"licence" or "licence holder" means a person licensed under
Chapter VI to transmit or supply energy including Gridco".
VI DEALS WITH LICENSING OF
TRANSMISSION AND SUPPLY Section 14(1) reads as under:
person, other than those authorised to do so by licence or by virtue of
exemption under this Act or authorised or exempted by any other authority under
the Electricity (Supply) Act, 1948 shall engage in the State in the business of
(a) transmitting; or (b) supplying electricity.
the facts noted hereinabove and in view of Section 14(1) of the Reform Act it
is quite clear that ICCL was/is authorised and engaged in supplying the
electricity to OSEB and thereafter to GRIDCO and if this be so the dispute
between the GRIDCO and ICCL could be arbitrable under Section 37(1) read with
Section 33 of the Reform Act, 1995.
Mr. F.S. Nariman, Learned Senior Counsel in support of these appeals urged that
not only the District Judge but even the High Court had totally ignored a well
settled rule while injuncting the GRIDCO from performing its statutory function
of disconnection of power supply to ICCL for non payment of arrears of
electricity bills without imposing any condition as regards payment of arrears
and recurring charges and consequently the GRIDCO is obliged to continue power
supply. The order passed by the High Court is neither just nor fair and is
opposed to the rule of balance of convenience. As regards the amount of arrears
of Rs. 24 crore recoverable pursuant to the first demand/disconnection notice
for the period December, 1994 to December, 1996 at the moment it is covered by
the interim order of this Court.
grievance is as regards the subsequent arrears from January, 1997 to March,
1998 come to Rs. 46.193 crores (approximately) on monthly settlement basis. On
half hourly settlement basis the amount payable would come to Rs. 62.52 crores
including delayed payment surcharge @2% per month.
notices have already been served but in view of various orders passed by the
courts the GRIDCO is unable to recover arrears and in addition it has been injuncted
from disconnecting power supply. The only equitable order in such circumstances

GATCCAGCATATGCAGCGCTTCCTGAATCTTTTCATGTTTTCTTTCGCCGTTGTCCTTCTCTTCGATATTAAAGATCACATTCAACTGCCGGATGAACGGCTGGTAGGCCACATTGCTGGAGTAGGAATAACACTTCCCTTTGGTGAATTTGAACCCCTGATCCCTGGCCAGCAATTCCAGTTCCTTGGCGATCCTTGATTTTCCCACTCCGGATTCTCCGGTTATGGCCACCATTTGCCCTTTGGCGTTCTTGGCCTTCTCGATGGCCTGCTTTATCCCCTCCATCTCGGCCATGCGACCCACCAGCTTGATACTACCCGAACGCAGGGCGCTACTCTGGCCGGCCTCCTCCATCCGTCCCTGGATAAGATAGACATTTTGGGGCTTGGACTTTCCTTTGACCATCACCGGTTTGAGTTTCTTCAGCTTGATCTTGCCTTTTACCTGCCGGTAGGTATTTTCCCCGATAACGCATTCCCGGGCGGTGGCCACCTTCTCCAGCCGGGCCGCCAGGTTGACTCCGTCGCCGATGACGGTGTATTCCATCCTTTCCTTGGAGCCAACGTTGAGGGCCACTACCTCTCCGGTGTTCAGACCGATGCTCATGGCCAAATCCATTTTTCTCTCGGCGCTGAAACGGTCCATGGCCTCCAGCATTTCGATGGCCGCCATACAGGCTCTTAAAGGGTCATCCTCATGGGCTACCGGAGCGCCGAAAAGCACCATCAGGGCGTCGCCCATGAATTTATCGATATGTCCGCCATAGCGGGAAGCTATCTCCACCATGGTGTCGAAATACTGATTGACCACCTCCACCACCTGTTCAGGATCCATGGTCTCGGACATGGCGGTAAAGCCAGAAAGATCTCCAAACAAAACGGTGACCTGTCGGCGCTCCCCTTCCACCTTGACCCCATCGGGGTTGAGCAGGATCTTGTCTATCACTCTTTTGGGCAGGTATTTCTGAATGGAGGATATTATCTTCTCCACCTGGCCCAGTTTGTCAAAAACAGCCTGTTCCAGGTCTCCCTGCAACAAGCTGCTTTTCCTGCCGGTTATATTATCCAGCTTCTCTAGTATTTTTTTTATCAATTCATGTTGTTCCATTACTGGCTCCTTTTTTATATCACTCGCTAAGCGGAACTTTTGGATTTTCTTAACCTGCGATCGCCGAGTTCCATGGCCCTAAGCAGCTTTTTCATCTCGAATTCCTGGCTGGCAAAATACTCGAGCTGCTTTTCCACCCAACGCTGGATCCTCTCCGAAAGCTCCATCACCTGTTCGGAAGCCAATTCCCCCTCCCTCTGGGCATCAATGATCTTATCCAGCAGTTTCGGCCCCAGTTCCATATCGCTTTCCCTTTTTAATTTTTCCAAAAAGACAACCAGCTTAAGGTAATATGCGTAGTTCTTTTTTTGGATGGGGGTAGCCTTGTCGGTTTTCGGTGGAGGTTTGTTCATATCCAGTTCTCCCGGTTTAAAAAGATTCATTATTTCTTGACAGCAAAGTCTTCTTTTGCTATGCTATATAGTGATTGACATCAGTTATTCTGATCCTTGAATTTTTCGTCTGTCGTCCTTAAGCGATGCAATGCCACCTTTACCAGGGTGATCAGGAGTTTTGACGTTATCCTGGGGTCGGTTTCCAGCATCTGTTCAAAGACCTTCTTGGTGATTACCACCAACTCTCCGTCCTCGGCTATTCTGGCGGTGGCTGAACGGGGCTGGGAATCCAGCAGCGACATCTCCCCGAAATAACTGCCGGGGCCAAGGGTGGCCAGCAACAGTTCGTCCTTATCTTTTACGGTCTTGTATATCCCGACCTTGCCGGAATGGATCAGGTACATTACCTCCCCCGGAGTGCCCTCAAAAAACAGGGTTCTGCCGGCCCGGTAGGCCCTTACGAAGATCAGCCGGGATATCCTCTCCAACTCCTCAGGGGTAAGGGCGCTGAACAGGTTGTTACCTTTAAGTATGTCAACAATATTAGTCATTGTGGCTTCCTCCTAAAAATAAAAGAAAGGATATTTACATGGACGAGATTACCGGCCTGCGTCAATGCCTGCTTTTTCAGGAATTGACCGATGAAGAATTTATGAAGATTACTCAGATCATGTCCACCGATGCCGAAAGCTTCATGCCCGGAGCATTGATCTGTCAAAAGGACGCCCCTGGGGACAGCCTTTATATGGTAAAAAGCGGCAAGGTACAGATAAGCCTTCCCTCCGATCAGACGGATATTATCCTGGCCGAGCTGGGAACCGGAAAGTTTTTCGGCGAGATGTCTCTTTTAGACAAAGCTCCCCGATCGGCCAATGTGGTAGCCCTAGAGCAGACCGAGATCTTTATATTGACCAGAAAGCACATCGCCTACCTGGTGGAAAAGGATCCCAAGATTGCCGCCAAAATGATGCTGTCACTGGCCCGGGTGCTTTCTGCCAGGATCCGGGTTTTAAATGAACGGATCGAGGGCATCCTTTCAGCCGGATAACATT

ought to be to call upon ICCL to pay all the arrears since ICCL had availed
facility of power/energy to run its plants IMF and PPL. He urged that no
reasons whatsoever re given by the Courts below while granting unconditional
interim orders in favour of ICCL.
Mr. K.K. Venugopal, Learned Senior Counsel while countering these submissions
urged that ICCL was neither in arrears nor it neglected to pay the bill amount.
According to him the bills served on ICCL were patently wrong because billing
was done on the basis of half hourly consumption recorded on TOD meter. ICCL
was not obliged to honour such bills. He also urged that ICCL was generating
power but it was because of high frequency in the GRID it could not absorb
power generated by ICCL and as a result thereof its Captive Plant and boilers
were required to be shut down. At times the boilers were closed down for
several hours. Though the high rise frequency was intermittent but once the
boilers were shut down they used to take more than two hours to produce the
steam which is supplied to the turbines to generate power. The GRID high
frequency had caused damage to the blades of the turbines costing about couple
of crores in replacing the same. Mr. Venugopal then urged that in fact the
GRIDCO owed certain amounts to ICCL and had received Rs.10 crores and for the
balance the matter is pending before the high power Committee set up by
Government of Orissa. As regards the wheeling charges counsel disputed any
liability thereof and urged that there was no question of paying any wheeling
charges when power was not wheeled by GRIDCO by reason of time to time shutting
down to turbines and boilors of ICCL. It was, therefore, urged that the GRIDCO
had no claim whatsoever against the ICCL and therefore the courts below were
right in staying the disconnection notices without imposing any condition.
In our considered view the spacious claim pressed before us on behalf of ICCL
cannot be accepted at this interlocutory stage. it is not denied by ICCL that
back up power was available to its sister concern IMF and PPL and the manufacturing
process was continuing. At this interlocutory stage what the courts are
required to bear in mind is as to whether a prima facie case for recovery of
arrears of energy charges is made out and on whose side the balance of
convenience lies. In the facts and circumstances of the case whether interim